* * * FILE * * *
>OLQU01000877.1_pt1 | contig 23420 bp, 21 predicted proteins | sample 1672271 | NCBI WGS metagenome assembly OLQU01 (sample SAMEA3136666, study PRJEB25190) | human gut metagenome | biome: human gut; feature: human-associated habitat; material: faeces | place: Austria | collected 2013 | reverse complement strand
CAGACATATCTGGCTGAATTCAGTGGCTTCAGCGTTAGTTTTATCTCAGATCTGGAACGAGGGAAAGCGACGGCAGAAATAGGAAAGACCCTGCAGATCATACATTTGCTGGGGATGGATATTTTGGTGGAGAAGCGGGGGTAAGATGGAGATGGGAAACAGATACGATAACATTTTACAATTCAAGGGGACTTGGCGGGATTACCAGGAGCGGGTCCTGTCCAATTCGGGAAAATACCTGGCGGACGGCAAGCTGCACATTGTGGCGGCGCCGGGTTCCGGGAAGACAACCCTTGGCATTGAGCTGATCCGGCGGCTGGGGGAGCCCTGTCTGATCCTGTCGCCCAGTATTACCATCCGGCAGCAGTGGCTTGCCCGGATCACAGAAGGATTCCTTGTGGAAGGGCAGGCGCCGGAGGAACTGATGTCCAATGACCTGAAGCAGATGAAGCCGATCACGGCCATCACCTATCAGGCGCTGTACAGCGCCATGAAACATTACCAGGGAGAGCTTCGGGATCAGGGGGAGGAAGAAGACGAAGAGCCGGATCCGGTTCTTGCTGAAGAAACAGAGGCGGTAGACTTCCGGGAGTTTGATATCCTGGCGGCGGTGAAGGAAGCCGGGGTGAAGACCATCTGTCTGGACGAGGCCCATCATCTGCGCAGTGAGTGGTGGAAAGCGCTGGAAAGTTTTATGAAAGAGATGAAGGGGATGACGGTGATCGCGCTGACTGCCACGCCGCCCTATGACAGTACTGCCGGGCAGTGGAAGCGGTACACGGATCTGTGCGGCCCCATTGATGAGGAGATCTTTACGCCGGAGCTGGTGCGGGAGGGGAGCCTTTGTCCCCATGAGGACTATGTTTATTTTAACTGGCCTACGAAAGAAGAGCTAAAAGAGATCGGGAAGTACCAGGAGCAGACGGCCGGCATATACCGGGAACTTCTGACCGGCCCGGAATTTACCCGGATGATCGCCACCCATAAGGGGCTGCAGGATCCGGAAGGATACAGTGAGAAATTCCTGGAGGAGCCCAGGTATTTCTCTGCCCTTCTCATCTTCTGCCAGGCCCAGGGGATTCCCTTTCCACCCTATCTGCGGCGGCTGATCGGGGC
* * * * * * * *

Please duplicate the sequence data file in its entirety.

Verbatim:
>OLQU01000877.1_pt1 | contig 23420 bp, 21 predicted proteins | sample 1672271 | NCBI WGS metagenome assembly OLQU01 (sample SAMEA3136666, study PRJEB25190) | human gut metagenome | biome: human gut; feature: human-associated habitat; material: faeces | place: Austria | collected 2013 | reverse complement strand
CAGACATATCTGGCTGAATTCAGTGGCTTCAGCGTTAGTTTTATCTCAGATCTGGAACGAGGGAAAGCGACGGCAGAAATAGGAAAGACCCTGCAGATCATACATTTGCTGGGGATGGATATTTTGGTGGAGAAGCGGGGGTAAGATGGAGATGGGAAACAGATACGATAACATTTTACAATTCAAGGGGACTTGGCGGGATTACCAGGAGCGGGTCCTGTCCAATTCGGGAAAATACCTGGCGGACGGCAAGCTGCACATTGTGGCGGCGCCGGGTTCCGGGAAGACAACCCTTGGCATTGAGCTGATCCGGCGGCTGGGGGAGCCCTGTCTGATCCTGTCGCCCAGTATTACCATCCGGCAGCAGTGGCTTGCCCGGATCACAGAAGGATTCCTTGTGGAAGGGCAGGCGCCGGAGGAACTGATGTCCAATGACCTGAAGCAGATGAAGCCGATCACGGCCATCACCTATCAGGCGCTGTACAGCGCCATGAAACATTACCAGGGAGAGCTTCGGGATCAGGGGGAGGAAGAAGACGAAGAGCCGGATCCGGTTCTTGCTGAAGAAACAGAGGCGGTAGACTTCCGGGAGTTTGATATCCTGGCGGCGGTGAAGGAAGCCGGGGTGAAGACCATCTGTCTGGACGAGGCCCATCATCTGCGCAGTGAGTGGTGGAAAGCGCTGGAAAGTTTTATGAAAGAGATGAAGGGGATGACGGTGATCGCGCTGACTGCCACGCCGCCCTATGACAGTACTGCCGGGCAGTGGAAGCGGTACACGGATCTGTGCGGCCCCATTGATGAGGAGATCTTTACGCCGGAGCTGGTGCGGGAGGGGAGCCTTTGTCCCCATGAGGACTATGTTTATTTTAACTGGCCTACGAAAGAAGAGCTAAAAGAGATCGGGAAGTACCAGGAGCAGACGGCCGGCATATACCGGGAACTTCTGACCGGCCCGGAATTTACCCGGATGATCGCCACCCATAAGGGGCTGCAGGATCCGGAAGGATACAGTGAGAAATTCCTGGAGGAGCCCAGGTATTTCTCTGCCCTTCTCATCTTCTGCCAGGCCCAGGGGATTCCCTTTCCACCCTATCTGCGGCGGCTGATCGGGGC